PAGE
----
Our previous Beginning LINQ development tip offered an introduction to LINQ to SQL queries and to the use of LINQ in ASP.NET applications.
Much has been written in subsequent months about LINQ, the Language Integrated Query, which as you have probably determined by now is a focal point of Visual Studio 2008 programming. Here we revisit LINQ to SQL basics and also point to tutorials on topics such as monitoring LINQ to SQL performance, building LINQ providers and
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Getting up close and personal with LINQ to SQL. Scott Guthrie has become synonymous with "long, in-depth tutorial," and he has been working on a LINQ to SQL series for quite some time now.
- Part 1, as one would expect, is an introduction to the LINQ to SQL designer inside Visual Studio 2008 and provides a few basic code examples in VB and C#.
- Part 2 dives into the processes of creating data model classes, using entity classes (which map directly to or from a database), and using stored procedures within LINQ to SQL.
- Part 3 takes a look at database queries and how they can be modified to return specific subsets of information, all while taking advantage of IntelliSense, refactoring and compilation checking.
- Part 4 demonstrates how LINQ can be used to insert and delete data in SQL databases and how custom entities can be used to validate both objects and methods.
- Part 5 looks into data binding for Web applications using a control called asp:LinqDataSource, which binds directly to a LINQ-enabled data model and thus can take advantage of LINQ's object-relational mapping capabilities.
- Part 6 talks about the use of database stored procedures and the ability to map them to data model classes; also discussed is the process of calling user-defined functions.
- Part 7 shows how stored procedures can be used to modify SQL databases -- and how this process is not much different that it would be if one were to use dynamic SQL.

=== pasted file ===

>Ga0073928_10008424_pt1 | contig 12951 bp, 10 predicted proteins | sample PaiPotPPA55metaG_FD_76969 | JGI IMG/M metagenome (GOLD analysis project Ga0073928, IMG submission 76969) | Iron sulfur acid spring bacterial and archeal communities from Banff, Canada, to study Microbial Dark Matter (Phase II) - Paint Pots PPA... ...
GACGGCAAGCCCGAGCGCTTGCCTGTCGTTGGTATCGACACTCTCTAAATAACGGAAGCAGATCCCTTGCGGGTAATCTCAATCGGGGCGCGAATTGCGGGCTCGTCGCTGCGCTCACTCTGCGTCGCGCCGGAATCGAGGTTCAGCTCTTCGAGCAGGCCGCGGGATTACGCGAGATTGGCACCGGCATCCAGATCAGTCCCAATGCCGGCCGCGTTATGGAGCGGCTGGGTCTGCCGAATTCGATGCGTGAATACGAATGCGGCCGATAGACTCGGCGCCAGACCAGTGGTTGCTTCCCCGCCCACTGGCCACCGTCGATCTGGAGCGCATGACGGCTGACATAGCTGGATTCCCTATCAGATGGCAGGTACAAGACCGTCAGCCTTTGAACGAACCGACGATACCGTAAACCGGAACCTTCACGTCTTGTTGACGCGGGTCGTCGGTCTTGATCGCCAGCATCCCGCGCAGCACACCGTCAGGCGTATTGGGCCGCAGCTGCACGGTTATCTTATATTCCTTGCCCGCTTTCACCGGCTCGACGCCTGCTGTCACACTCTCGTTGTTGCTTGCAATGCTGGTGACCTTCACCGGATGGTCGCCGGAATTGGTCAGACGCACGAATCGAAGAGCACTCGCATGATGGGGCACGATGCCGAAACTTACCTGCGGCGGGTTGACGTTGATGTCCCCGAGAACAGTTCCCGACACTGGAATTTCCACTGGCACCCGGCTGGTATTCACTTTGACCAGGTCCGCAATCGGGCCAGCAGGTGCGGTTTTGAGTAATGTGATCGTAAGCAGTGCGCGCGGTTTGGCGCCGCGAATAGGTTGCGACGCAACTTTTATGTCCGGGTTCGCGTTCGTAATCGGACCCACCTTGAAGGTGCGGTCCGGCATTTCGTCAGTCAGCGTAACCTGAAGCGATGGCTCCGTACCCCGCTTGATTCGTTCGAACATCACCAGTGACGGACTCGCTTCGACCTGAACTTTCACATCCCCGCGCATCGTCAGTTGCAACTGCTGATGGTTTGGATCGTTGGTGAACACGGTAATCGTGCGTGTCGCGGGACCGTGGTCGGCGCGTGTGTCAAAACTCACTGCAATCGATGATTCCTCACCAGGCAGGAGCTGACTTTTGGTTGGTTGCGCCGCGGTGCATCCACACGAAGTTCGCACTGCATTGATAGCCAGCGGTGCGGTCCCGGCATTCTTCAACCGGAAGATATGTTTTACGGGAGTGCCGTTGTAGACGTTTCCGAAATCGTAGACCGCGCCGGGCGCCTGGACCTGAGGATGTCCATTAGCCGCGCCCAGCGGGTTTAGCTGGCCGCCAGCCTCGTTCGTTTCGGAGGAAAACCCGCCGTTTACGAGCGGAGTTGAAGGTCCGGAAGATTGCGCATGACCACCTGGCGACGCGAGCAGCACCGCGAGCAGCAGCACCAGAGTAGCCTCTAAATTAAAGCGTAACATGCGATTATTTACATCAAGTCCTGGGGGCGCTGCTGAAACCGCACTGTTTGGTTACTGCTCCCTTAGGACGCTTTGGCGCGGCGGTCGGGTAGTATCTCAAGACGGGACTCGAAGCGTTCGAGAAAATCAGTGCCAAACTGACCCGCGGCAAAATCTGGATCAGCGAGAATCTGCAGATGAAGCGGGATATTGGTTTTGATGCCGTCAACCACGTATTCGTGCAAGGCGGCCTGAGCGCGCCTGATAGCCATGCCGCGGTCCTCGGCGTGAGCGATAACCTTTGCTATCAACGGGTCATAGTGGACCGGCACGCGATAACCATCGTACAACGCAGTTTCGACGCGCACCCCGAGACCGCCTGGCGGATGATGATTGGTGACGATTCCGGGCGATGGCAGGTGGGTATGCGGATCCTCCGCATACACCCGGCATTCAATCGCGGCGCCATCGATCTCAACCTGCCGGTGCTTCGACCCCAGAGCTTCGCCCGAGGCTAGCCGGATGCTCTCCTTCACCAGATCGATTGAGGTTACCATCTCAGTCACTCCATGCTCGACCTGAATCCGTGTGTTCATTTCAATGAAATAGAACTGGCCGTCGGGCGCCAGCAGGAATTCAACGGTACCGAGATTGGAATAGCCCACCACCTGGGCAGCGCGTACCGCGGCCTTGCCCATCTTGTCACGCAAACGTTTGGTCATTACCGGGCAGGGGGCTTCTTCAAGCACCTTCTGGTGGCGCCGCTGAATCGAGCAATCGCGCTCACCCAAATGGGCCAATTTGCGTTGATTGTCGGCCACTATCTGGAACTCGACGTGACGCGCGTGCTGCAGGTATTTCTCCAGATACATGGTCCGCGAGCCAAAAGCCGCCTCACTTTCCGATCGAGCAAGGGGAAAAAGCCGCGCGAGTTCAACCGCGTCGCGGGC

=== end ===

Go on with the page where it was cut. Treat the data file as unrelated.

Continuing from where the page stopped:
- Last but not least, Part 8 covers the use of custom SQL expressions.
LINQ to SQL performance. Here Rico Mariani built a rather "harsh test environment" in which to test the performance of LINQ to SQL, or queries to a SQL Server database.
- Part 1 introduces that test environment and reviews the metrics that came up when performance was first monitored.
- Part 2 discovers the problem -- "It was the per-query costs that seemed to be the greatest trouble spot in the then-current profiles."
- Part 3 describes how to tweak entity management and data binding within the query
- Finally, Part 4 provides the code syntax for the new build and demonstrates the performance gains to be found in compiled queries.
Building LINQ providers. Matt Warren has put together a nice three-part series on how to use IQueryable and IQueryProvider to build a LINQ provider, which is a way to make a data source accessible through LINQ.
- Part 1 introduces the properties of these two public interfaces and offers some basic information on how to implement them.
- Part 2 demonstrates how to build the LINQ provider so that it will translate the query into SQL command text and translate the result of executing that command into an object.
- Part 3 extends the LINQ provider to numerous operators that all share complex interactions.
Let's get visual. If staring at paragraphs of text and lines of code gets you down, then the Visual Basic team at Microsoft may have just what the doctor ordered. Among the "How Do I" videos that the development group has posted is a five-part series highlighting Visual Basic 2008 and LINQ. Moreover, there are two videos of interest on Channel 9 -- LINQ to SQL and the O/R Designer in VS 2008 and Visual Basic LINQ Syntax in Visual Studio 2008.
Oh, and one more thing. In case we missed anything, Fabrice Marguerie has compiled a helpful LINQ link list. Try saying that five times fast.